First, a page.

Internet Culture Then and Now
// Posted by Molly on 04/07/2012 (12:25 AM)
I found a collection of videos on one of WIRED Magazine’s blogs called Underwire. This particular blog on WIRED.com describes itself as “Working the Wired culture beat, from movies and music to comics and the web.” Last week, author Angela Watercutter posted a few videos made by web editor Jo Luijten. The videos are of what Luijten imagines the social networking sites and video games of today would have looked like in the 80s and 90s. I think these videos are funny, informative and a great way to wrap up a semester of exploring digital America. The videos are meant to show progress in web culture as well as to preserve the memory of an earlier, less advanced internet. In order to create the videos, Luijten had to create a program to mimic what he believed an older version of these websites would look like. Ironically, he wouldn’t have been able to create the videos about a fictional past without modern technology. Here is a link to Jo Luijten’s video, “If Facebook were invented in the 90s.”
After watching a few of Luijten’s videos about social networking sites, such as Facebook and Twitter, I realized that we are part of a generation that will barely remember the days of AOL, floppy disks and dial-up internet. My reaction to these videos is similar to watching a home video of my younger sisters and thinking, “they grow up so fast!” From the image quality to the few extra seconds it takes to load a page in “If Facebook were invented in the 90s,” I began to recognize how normal today’s internet has become to me. An unclear picture seems obnoxiously old fashioned and it frustrates me when a web page takes over a second to load. Normalcy is a photo on my computer as crystal clear as seeing the image in real life and an instantaneous change when I click on a link.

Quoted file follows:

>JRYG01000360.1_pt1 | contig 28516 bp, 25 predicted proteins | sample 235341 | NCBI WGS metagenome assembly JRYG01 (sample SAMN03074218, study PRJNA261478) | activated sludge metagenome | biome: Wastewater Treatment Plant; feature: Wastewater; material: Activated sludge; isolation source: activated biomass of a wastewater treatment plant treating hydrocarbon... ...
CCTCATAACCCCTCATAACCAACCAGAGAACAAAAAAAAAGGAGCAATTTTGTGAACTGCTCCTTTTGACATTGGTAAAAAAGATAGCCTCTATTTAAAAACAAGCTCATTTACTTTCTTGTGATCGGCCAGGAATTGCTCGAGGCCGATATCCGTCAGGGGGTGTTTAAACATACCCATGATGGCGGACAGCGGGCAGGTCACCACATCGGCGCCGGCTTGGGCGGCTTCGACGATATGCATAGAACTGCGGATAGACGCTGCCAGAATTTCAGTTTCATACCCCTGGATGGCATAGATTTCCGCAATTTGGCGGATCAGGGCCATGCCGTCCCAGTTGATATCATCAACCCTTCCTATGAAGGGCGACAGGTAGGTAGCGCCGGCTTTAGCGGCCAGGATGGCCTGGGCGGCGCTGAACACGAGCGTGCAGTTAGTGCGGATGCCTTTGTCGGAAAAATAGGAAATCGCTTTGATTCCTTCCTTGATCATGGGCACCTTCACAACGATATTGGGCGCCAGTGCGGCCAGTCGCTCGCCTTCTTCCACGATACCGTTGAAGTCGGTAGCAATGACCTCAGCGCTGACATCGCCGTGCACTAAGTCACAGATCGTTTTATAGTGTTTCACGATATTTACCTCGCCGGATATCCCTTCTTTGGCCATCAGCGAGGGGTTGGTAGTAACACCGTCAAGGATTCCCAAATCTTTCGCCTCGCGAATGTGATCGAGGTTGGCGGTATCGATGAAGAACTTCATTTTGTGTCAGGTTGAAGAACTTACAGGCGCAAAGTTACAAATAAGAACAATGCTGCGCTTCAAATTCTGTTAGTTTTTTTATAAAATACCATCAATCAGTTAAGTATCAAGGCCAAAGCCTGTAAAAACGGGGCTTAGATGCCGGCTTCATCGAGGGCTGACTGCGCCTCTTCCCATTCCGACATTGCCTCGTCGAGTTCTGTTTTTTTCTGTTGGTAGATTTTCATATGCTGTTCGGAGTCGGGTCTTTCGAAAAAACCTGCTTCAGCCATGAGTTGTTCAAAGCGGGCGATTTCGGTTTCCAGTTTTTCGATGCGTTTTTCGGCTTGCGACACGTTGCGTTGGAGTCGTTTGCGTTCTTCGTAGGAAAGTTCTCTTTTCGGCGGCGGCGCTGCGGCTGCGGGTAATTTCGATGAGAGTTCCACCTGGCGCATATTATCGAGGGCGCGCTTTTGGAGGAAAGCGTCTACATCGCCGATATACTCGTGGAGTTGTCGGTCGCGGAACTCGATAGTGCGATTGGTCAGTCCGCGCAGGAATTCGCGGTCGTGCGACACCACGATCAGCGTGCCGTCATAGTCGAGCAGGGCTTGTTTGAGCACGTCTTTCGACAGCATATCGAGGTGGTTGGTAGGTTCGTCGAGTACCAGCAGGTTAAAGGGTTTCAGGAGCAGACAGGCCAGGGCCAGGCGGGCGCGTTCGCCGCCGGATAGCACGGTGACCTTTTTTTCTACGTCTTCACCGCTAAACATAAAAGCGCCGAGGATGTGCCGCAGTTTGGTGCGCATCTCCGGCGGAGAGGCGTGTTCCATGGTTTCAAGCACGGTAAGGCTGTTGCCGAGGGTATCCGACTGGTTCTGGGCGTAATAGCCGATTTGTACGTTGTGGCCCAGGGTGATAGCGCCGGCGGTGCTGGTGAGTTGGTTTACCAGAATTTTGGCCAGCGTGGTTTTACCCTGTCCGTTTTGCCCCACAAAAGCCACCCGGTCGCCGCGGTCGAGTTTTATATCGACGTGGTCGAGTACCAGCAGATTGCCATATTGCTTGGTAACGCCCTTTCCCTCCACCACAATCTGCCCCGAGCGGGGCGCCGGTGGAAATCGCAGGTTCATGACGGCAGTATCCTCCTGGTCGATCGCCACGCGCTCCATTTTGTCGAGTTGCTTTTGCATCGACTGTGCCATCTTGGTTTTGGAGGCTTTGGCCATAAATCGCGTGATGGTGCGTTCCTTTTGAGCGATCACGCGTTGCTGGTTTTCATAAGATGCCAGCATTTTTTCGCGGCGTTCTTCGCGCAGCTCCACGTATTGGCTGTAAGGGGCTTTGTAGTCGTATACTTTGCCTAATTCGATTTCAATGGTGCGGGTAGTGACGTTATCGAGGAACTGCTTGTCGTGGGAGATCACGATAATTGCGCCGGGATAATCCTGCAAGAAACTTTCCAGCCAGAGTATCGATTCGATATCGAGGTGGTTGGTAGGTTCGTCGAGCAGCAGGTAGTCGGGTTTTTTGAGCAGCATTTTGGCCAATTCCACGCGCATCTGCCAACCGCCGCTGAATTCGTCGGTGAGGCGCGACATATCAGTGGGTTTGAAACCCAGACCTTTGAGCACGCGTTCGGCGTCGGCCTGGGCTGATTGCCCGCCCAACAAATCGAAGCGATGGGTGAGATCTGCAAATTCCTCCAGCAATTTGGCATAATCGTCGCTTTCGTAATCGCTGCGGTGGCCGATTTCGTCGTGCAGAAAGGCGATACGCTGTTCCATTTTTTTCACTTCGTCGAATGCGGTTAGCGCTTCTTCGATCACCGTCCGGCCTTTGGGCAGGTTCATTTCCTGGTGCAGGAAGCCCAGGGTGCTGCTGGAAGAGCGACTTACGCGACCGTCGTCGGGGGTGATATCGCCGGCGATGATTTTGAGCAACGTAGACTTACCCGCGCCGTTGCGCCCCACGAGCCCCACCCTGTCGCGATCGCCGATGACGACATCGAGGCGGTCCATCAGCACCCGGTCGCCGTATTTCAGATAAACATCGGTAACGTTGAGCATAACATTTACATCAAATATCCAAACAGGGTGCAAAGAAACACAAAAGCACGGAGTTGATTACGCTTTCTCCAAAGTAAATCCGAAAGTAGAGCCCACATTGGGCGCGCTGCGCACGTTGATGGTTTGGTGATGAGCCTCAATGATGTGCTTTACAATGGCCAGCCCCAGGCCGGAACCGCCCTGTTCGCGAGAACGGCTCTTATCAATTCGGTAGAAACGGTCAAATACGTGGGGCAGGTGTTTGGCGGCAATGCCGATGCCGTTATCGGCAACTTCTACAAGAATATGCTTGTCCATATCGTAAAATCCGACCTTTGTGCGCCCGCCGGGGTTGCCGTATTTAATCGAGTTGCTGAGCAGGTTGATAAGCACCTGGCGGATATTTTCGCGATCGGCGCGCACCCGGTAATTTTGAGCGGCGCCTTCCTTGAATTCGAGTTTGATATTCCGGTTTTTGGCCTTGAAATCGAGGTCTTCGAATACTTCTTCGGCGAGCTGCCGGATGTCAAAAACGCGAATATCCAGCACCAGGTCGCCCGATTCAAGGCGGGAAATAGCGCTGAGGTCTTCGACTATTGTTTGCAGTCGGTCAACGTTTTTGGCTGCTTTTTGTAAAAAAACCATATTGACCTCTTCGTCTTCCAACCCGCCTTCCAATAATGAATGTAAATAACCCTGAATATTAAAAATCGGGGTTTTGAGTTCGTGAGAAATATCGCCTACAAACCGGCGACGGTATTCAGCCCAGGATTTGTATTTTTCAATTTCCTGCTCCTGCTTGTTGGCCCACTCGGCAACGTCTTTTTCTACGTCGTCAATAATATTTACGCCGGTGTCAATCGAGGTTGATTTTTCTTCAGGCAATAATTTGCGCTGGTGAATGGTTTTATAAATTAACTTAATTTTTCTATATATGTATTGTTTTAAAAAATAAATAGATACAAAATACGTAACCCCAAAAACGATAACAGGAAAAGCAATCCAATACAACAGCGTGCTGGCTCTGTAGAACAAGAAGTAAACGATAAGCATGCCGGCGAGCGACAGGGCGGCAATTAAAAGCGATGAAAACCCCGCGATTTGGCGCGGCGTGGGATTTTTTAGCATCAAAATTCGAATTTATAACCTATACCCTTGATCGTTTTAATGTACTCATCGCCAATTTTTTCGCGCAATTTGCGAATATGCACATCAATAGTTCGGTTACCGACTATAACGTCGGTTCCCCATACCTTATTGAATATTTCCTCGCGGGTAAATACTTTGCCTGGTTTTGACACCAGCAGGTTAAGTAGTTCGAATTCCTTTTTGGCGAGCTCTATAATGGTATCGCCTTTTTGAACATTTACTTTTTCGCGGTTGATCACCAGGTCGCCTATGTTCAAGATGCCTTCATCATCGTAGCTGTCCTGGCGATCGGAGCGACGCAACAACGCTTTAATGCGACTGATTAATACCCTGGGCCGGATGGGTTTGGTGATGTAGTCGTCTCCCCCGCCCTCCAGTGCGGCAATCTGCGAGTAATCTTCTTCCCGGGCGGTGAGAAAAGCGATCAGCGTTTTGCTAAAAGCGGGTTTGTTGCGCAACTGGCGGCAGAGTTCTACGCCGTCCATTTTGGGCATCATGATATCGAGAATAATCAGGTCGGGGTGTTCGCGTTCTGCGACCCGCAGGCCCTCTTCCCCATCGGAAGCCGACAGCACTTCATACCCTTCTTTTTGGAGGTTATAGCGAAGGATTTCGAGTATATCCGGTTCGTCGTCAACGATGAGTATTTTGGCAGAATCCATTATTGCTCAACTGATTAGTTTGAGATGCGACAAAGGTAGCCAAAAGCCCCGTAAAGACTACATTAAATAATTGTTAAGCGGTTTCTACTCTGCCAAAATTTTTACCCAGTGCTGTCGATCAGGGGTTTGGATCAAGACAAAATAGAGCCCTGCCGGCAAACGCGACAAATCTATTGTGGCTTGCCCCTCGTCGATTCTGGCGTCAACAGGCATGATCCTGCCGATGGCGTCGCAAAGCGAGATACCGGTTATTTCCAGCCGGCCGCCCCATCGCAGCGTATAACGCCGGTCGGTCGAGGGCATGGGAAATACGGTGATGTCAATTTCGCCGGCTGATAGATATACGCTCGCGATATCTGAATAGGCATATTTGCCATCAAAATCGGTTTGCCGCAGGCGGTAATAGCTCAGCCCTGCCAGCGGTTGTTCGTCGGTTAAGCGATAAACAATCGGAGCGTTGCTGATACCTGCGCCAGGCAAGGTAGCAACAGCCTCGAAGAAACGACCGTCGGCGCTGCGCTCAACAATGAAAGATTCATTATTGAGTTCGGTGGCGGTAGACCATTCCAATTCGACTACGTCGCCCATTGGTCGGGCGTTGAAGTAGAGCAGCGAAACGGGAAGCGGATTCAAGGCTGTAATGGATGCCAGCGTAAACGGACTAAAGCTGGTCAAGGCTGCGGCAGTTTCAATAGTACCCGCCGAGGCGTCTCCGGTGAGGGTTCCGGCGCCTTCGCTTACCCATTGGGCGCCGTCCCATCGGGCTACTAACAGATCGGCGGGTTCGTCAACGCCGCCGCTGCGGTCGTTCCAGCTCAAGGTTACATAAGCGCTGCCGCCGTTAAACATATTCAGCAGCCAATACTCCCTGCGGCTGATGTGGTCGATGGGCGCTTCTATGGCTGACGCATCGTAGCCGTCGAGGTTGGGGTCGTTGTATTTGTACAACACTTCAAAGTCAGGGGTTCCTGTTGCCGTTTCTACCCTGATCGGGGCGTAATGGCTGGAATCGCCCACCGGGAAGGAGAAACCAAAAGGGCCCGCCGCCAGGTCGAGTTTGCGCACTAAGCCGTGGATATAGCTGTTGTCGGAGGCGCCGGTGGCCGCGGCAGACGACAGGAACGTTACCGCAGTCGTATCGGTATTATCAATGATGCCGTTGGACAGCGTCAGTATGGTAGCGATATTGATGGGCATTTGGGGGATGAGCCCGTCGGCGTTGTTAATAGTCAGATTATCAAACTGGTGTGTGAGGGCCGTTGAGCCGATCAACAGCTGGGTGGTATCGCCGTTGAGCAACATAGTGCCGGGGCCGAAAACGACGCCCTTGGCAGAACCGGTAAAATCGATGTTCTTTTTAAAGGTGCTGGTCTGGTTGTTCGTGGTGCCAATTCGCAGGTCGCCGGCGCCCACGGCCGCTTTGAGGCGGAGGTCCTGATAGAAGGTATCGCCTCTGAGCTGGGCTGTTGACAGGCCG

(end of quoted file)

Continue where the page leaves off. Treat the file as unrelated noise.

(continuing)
For something that has become such a significant part of our daily lives, we rarely remember that the Internet has just recently grown to be what it is today. I cannot imagine going back to Luijten’s Facebook of the 90s and feeling excited about the idea of it, if it were the way it is in the video. However, I quickly remembered that in the 80s and 90s, future social networking sites were the unknown that propelled the constant innovation and desire for improvement. Curiosity and imagination made internet culture what it is today. Though it is difficult to fully grasp the progress we have made from the 90s to the internet we know today, it is even more amazing to think about what will happen to web culture in the next 20 or 30 years.
Our generation looks back on Luijten’s fictional videos much like a child looks back on the toddler version of itself riding a bike with training wheels. It is mind-blowing to think that we will one day look back on our bike-riding selves, free of training wheels, happy with Facebook, Angry Birds and Twitter, and think: “Remember the days when we couldn’t drive!?”